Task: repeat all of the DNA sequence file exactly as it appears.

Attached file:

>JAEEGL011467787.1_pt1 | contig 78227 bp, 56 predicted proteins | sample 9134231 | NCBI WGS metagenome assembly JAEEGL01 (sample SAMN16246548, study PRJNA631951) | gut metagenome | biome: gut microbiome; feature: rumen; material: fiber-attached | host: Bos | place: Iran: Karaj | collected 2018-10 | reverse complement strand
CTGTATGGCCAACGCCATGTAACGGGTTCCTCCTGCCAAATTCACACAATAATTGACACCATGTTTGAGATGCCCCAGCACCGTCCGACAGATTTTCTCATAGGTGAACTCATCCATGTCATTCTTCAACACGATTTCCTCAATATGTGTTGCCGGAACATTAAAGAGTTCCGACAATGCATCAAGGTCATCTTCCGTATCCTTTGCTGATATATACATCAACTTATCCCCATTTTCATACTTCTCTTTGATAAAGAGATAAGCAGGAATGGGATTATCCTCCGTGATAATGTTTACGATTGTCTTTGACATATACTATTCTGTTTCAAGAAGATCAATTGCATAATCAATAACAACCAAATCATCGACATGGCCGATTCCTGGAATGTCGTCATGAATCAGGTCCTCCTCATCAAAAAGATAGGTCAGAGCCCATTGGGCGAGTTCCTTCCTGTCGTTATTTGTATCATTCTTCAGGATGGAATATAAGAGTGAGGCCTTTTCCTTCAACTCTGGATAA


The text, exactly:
>JAEEGL011467787.1_pt1 | contig 78227 bp, 56 predicted proteins | sample 9134231 | NCBI WGS metagenome assembly JAEEGL01 (sample SAMN16246548, study PRJNA631951) | gut metagenome | biome: gut microbiome; feature: rumen; material: fiber-attached | host: Bos | place: Iran: Karaj | collected 2018-10 | reverse complement strand
CTGTATGGCCAACGCCATGTAACGGGTTCCTCCTGCCAAATTCACACAATAATTGACACCATGTTTGAGATGCCCCAGCACCGTCCGACAGATTTTCTCATAGGTGAACTCATCCATGTCATTCTTCAACACGATTTCCTCAATATGTGTTGCCGGAACATTAAAGAGTTCCGACAATGCATCAAGGTCATCTTCCGTATCCTTTGCTGATATATACATCAACTTATCCCCATTTTCATACTTCTCTTTGATAAAGAGATAAGCAGGAATGGGATTATCCTCCGTGATAATGTTTACGATTGTCTTTGACATATACTATTCTGTTTCAAGAAGATCAATTGCATAATCAATAACAACCAAATCATCGACATGGCCGATTCCTGGAATGTCGTCATGAATCAGGTCCTCCTCATCAAAAAGATAGGTCAGAGCCCATTGGGCGAGTTCCTTCCTGTCGTTATTTGTATCATTCTTCAGGATGGAATATAAGAGTGAGGCCTTTTCCTTCAACTCTGGATAA